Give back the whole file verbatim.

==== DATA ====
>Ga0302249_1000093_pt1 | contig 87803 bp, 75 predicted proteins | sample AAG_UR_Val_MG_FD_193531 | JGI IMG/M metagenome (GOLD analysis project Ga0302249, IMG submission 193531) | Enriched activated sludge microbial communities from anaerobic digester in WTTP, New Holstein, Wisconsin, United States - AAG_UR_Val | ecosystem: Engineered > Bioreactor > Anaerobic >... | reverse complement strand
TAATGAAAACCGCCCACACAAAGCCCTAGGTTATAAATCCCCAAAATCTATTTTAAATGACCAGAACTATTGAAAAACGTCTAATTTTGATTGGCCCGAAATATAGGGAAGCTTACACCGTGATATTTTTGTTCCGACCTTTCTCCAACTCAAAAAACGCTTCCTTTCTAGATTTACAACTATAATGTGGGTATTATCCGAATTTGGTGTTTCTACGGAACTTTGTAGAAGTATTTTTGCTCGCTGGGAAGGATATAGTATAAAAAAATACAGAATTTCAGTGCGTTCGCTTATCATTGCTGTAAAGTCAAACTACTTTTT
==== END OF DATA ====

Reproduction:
>Ga0302249_1000093_pt1 | contig 87803 bp, 75 predicted proteins | sample AAG_UR_Val_MG_FD_193531 | JGI IMG/M metagenome (GOLD analysis project Ga0302249, IMG submission 193531) | Enriched activated sludge microbial communities from anaerobic digester in WTTP, New Holstein, Wisconsin, United States - AAG_UR_Val | ecosystem: Engineered > Bioreactor > Anaerobic >... | reverse complement strand
TAATGAAAACCGCCCACACAAAGCCCTAGGTTATAAATCCCCAAAATCTATTTTAAATGACCAGAACTATTGAAAAACGTCTAATTTTGATTGGCCCGAAATATAGGGAAGCTTACACCGTGATATTTTTGTTCCGACCTTTCTCCAACTCAAAAAACGCTTCCTTTCTAGATTTACAACTATAATGTGGGTATTATCCGAATTTGGTGTTTCTACGGAACTTTGTAGAAGTATTTTTGCTCGCTGGGAAGGATATAGTATAAAAAAATACAGAATTTCAGTGCGTTCGCTTATCATTGCTGTAAAGTCAAACTACTTTTT